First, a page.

It felt like finding secret treasure. “I was like, if we’re doing it, why aren’t other people doing it?” asks Shawna Monson, a home buyer who recently purchased a house amidst a whirlwind of mortgage madness. There’s just one catch. Monson’s “secret” trick was a strategy now being employed in metros across the country: She went in on the house with roughly 53 other co-residents.
“I’d been outbid over 100 times, and thought about living in an RV,” she says. “That’s when I decided to throw my lot in with dozens of people I’d met at the DMV.”
During a historical housing crunch, exacerbated by generational shifts, and supply chains and employee shortages, prices are shooting higher (420%) than ever before. Altogether it has put the possibility of owning a home completely out of reach, while almost completely limiting mobility. Experts suggest the only solution is to join finances with no less than 37 other buyers.
In the hottest real estate markets, bidders now routinely offer around one-million dollars over asking, with nearly everything, including a left testicle, due with offers, which average 1000 in count per listing. “It was under these circumstances that we decided to lock in a 4.20% rate for buyer-groups,” says loan officer Dana Sacia of Wells Fargo, a lender well-known for its brutally-violent onboarding process. “Disclosures include enslavement of the undersigned’s unborn children. It’s not a great deal, but it’s still better than most conventional programs.”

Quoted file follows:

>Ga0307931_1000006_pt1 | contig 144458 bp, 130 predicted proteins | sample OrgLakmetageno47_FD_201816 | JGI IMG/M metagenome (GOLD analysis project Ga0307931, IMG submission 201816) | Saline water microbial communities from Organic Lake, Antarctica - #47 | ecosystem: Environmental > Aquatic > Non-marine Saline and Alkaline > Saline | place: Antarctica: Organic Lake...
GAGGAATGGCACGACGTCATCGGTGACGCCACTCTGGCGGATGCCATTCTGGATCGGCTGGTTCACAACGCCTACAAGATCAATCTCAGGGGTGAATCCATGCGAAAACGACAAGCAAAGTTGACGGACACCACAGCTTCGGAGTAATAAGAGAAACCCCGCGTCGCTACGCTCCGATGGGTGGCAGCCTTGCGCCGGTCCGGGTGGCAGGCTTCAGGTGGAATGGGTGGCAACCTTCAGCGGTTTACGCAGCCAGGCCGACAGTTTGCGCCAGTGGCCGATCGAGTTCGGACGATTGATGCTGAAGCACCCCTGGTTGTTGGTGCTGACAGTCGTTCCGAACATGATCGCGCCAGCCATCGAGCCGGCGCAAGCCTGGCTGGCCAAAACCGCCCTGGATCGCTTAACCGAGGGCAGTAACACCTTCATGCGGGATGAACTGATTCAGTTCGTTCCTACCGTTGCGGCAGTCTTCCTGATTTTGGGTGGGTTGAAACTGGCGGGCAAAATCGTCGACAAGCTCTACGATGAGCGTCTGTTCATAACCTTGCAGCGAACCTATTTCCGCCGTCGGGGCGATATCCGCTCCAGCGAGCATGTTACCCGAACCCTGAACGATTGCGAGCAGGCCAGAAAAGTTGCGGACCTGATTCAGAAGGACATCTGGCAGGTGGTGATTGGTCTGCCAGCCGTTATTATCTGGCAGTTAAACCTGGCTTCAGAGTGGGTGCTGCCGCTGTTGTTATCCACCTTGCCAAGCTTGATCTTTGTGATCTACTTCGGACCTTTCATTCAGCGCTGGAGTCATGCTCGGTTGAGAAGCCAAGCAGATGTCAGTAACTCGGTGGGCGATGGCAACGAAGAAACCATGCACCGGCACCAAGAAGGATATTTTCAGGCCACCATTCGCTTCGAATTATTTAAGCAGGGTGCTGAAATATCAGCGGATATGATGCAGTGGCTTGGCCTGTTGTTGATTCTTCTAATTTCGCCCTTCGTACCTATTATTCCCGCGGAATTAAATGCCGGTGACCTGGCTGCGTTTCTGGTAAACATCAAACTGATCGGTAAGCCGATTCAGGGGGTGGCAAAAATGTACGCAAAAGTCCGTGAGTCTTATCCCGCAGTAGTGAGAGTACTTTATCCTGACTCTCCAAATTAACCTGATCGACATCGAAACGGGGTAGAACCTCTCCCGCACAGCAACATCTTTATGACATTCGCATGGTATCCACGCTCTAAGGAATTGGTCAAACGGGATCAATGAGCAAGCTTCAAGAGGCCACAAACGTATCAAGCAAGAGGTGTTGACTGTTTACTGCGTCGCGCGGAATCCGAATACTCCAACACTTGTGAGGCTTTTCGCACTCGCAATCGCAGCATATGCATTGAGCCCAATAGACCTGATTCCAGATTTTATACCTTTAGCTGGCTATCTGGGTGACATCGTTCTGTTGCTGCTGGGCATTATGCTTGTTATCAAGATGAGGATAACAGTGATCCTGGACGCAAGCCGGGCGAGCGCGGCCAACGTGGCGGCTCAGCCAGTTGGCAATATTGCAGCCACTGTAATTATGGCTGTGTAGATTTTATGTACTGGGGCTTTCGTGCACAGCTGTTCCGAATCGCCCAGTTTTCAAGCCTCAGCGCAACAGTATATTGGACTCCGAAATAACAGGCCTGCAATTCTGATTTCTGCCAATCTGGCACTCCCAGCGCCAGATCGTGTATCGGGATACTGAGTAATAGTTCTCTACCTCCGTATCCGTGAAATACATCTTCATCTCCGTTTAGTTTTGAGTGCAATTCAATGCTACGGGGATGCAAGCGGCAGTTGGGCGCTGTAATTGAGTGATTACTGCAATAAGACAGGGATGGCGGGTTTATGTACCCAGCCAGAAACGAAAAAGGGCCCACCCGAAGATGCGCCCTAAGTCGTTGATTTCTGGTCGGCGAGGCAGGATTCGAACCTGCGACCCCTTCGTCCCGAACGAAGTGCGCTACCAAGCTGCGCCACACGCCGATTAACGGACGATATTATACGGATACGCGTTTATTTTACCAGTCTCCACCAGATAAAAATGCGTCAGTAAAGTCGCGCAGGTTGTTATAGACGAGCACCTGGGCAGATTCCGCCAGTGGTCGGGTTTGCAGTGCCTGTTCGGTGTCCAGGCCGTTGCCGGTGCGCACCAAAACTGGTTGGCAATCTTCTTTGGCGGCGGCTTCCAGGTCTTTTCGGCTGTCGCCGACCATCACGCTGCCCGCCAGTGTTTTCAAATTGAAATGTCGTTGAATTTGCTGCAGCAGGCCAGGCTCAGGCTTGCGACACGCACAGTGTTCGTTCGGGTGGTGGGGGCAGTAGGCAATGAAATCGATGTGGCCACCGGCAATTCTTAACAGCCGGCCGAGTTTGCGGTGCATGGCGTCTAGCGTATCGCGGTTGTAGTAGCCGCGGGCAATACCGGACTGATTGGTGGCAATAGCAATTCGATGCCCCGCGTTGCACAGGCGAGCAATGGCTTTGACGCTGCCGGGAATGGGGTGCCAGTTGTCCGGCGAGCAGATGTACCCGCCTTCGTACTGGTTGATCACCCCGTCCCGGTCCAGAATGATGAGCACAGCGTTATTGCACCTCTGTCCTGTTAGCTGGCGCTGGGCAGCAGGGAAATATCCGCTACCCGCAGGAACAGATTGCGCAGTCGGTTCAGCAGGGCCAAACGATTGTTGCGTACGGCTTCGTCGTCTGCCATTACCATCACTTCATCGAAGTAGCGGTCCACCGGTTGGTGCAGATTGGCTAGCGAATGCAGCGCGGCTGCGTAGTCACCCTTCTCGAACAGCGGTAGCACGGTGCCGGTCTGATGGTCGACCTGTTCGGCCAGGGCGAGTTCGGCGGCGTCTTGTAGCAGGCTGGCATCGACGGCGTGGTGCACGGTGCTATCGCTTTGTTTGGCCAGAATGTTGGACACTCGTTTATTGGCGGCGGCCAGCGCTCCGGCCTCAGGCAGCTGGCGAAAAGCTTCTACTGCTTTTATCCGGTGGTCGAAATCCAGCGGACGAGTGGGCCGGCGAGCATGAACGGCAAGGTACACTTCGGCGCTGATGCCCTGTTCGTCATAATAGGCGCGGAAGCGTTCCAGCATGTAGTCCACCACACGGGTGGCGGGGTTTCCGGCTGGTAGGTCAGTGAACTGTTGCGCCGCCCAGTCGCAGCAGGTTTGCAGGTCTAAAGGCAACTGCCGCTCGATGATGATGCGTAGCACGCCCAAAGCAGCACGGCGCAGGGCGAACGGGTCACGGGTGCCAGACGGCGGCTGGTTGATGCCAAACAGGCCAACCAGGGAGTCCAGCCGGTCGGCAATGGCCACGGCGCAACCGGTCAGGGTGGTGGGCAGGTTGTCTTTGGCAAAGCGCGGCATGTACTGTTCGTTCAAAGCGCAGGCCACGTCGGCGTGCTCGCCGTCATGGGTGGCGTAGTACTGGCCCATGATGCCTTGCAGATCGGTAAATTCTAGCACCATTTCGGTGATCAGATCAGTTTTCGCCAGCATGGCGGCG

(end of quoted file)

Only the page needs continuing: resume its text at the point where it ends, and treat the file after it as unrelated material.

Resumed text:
“The loan works with anyone from 25 to 60 people; the more, the better,” Sacia says.
Although not luxurious by any standards, the resulting living conditions are completely non-luxurious. “We make it work,” Monson claims, now sleeping in the foyer on her mattress near some communal plastic furniture. “We’ve had very few issues, other than the septic disaster.”
There are so many people in the current house, that those who congregate in front haven’t even intermingled with those living in the back of the house (the “backers”). Originally a 2-bed 1-bath bungalow, most closets in the house are now bedrooms. The residents reportedly sleep in shifts. “We’re makin’ it work, we’re totally succeeding,” Monson says, clutching a slow-burning blunt in shaking hands, “I just wish we knew who keeps taking the toothbrushes.”
“Now we just all use each others’ toothbrushes,” she adds, “It’s pretty gnar.”